Tested on animals:Yes
Prevage Face Advanced Anti-Aging Serum continues the carefully orchestrated launch of Prevage, which was first marketed to physicians and is now available in what is termed an “over-the-counter” version, marketed under the Elizabeth Arden name. Arden partnered with Allergan, the company that makes Prevage, to create a product that contains the “powerful” antioxidant idebenone (listed on the ingredient list as hydroxydecyl ubiquinone). What is the difference, you ask, between the dermatologic version and the one sold at the Arden counter? The original Prevage formula is billed as “physician-strength” and contains 1% idebenone, while Arden’s cosmetics-counter version contains 0.5% idebenone. The physician-strength angle is bogus because idebenone is not a drug of any kind, nor is it regulated or akin to any type of prescription treatment. There is no reason it can’t be sold in any retail channel. Such positioning and exclusivity is clever marketing on Allergan’s part (the company also distributes Botox, Latisse, and markets the M.D. Forte skin-care line).
The intense curiosity about this product has been nothing short of amazing, with most women asking me if idebenone really is the best antioxidant available. The study that showed idebenone has the antioxidant muscle to surpass others involved only 30 subjects, and compared idebenone to vitamins C and E, alpha lipoic acid, coenzyme Q10, and kinetin. The study did not, however, compare the effects of idebenone to many of the hundreds of other potent antioxidants that commonly appear in other skin-care products, nor did it compare the effects of idebenone with the effects of a combination of antioxidants. Perhaps a cocktail of antioxidants would far surpass idebenone—we don’t know. Interestingly, a study comparing the protective effect of idebenone on sun-exposed skin found it ineffective compared to topical application of vitamins C and E with ferulic acid, but this study was conducted in part by Dr. Sheldon Pinnell, whose SkinCeuticals line sells an antioxidant serum with those very ingredients (Source: The Journal of Investigative Dermatology, May 2006, pages 1185–1187).
The world of antioxidants is far more complex than the mere handful that Allergan compared to idebenone. To date, there are still no published, peer-reviewed studies that support idebenone’s alleged superiority. This does not mean idebenone is not a valid antioxidant for skin. Given what we know about how ubiquinone performs in the body, it is definitely not a throwaway ingredient. What is fairly certain, however, is that it is neither the best nor most potent antioxidant around. Comparing Allergan’s original Prevage formula to Arden’s is like comparing night and day. Arden’s water-in-silicone version is silky-smooth, and with a formula that’s nearly identical to that of Allergan’s “medically positioned” (however inaccurate that is) Prevage MD. Both Prevage products are water-in-silicone serums that contain several skin-friendly ingredients, including glycerin, phospholipids, green tea, sodium hyaluronate, and algae.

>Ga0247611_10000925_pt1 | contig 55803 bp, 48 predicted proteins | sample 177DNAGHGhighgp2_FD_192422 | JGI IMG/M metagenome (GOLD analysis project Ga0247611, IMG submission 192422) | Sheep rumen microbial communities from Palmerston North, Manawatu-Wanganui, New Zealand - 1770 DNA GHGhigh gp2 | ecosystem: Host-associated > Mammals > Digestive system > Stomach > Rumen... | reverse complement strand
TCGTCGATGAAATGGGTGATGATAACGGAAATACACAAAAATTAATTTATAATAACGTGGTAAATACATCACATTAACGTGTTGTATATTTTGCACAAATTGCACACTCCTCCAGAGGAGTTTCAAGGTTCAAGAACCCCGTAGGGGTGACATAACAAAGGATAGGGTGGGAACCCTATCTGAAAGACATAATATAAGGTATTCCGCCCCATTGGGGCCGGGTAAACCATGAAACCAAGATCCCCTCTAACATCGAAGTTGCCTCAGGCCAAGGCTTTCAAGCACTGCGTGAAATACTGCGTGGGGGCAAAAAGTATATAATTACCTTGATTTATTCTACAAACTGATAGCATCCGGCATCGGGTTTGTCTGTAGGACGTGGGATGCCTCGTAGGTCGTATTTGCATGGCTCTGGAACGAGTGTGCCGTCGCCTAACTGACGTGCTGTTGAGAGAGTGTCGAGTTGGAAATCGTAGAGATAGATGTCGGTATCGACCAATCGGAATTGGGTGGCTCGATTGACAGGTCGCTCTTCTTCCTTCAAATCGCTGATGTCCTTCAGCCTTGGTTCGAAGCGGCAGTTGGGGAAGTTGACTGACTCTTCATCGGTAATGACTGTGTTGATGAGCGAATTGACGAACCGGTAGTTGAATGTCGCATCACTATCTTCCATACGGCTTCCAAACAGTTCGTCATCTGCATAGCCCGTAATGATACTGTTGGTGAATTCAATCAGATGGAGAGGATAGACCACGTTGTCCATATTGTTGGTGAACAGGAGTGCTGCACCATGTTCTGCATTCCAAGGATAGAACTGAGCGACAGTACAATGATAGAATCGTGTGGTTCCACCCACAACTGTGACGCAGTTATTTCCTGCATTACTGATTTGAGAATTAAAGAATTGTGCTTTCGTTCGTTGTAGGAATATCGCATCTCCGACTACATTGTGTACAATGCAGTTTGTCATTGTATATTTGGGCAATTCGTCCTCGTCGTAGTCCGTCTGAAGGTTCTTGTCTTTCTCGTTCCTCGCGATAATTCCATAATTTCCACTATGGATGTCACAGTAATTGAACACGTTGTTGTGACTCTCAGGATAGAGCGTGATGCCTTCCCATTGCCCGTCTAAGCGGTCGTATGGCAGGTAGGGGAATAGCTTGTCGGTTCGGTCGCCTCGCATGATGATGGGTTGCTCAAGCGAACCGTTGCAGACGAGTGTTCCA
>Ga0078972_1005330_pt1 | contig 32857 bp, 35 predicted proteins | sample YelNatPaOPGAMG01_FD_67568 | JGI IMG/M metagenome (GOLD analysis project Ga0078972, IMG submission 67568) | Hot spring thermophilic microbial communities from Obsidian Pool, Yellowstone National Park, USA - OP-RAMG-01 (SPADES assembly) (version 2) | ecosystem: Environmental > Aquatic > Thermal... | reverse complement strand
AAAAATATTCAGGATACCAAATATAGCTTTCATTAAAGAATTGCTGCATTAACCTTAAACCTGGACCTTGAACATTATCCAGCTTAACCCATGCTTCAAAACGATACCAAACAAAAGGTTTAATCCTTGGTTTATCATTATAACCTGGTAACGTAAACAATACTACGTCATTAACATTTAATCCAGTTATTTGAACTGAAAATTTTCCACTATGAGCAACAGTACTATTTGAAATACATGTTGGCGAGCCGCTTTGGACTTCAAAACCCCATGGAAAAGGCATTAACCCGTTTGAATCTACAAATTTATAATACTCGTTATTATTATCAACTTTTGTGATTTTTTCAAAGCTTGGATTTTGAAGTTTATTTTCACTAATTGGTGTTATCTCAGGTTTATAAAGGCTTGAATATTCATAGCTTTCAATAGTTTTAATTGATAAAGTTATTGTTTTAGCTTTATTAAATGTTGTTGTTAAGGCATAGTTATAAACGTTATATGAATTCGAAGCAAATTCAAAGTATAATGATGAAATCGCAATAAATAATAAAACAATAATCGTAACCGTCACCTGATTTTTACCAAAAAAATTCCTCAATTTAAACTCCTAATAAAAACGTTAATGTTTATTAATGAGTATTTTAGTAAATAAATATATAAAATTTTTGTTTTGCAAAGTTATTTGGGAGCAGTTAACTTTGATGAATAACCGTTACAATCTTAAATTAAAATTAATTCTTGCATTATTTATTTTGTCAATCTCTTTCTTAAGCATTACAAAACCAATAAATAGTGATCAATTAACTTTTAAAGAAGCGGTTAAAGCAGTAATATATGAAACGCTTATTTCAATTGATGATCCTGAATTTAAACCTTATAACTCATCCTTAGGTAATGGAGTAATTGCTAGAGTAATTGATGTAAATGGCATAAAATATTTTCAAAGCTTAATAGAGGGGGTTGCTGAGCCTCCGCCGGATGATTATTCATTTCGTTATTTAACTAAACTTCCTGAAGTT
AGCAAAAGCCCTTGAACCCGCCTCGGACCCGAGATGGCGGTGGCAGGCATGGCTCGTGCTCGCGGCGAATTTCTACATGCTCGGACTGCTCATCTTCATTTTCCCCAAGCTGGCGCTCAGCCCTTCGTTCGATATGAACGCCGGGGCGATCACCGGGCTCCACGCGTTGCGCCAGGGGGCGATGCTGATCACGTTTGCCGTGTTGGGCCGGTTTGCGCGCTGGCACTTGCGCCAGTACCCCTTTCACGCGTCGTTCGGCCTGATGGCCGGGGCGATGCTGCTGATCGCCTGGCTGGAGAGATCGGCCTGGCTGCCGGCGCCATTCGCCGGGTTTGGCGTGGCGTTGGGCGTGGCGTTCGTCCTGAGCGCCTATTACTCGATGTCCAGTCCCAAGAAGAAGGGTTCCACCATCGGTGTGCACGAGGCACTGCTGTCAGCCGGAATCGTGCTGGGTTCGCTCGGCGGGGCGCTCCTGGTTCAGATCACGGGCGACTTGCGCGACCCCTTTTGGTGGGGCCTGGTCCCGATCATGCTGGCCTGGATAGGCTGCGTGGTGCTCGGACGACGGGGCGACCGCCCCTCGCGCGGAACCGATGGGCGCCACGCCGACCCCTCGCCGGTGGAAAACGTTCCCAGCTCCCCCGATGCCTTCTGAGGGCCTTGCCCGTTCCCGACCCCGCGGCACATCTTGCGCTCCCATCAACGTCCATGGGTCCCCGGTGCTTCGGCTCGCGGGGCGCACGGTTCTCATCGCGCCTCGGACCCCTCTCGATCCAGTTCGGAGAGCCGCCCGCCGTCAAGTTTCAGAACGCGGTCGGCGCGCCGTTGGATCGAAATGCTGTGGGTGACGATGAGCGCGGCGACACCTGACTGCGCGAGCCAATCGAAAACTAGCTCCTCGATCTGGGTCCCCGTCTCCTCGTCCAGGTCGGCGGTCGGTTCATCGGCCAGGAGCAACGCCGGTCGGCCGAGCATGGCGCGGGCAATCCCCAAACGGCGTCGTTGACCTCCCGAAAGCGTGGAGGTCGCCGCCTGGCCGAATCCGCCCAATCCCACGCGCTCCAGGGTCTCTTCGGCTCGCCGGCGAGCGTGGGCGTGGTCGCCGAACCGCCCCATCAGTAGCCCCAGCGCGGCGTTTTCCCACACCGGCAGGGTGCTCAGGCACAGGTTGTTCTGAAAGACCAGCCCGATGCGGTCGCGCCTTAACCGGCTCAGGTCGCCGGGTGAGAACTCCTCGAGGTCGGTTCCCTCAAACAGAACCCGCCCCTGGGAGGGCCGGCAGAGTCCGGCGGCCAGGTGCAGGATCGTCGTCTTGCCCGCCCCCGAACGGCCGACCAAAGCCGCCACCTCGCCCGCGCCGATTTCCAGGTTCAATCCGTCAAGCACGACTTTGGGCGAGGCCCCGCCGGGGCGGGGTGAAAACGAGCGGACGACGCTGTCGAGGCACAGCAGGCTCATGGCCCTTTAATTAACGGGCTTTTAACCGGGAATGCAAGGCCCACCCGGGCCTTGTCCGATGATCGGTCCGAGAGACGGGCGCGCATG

Which Prevage product to choose isn’t a tough decision, given that efficacy levels for idebenone have not been established. The fact that Arden’s product contains 50% less than the original Prevage is inconsequential, and there is no research proving that 1% idebenone is preferred to Arden’s 0.5%. Is Arden’s readily available version worth the money? Despite its elegant formula, the answer is “no.” Considering that idebenone is not the definitive antioxidant and that many companies are producing antioxidant serums and lotions that contain a cocktail of antioxidants, Arden’s price point is undeservedly high. The product is a worthwhile option, and the formula is suitable for all skin types—unless you’re sensitive to fragrance. But money-wise, lots of companies have antioxidant-loaded products that cost less (in some cases, much less) and, due to their blend of antioxidants, potentially offer skin a greater complement of benefits. One last note: The mica in both Prevage products lends a slight shimmer to skin, which the companies describe as enhancing skin’s radiance; it’s just shine, nothing more.
Note: Despite all the hullaballoo about this product getting a “facelift” and a fancier name (previous is was called Prevage Anti-Aging Treatment), we've confirmed with Elizabeth Arden that it’s only the packaging that has changed, not the formula.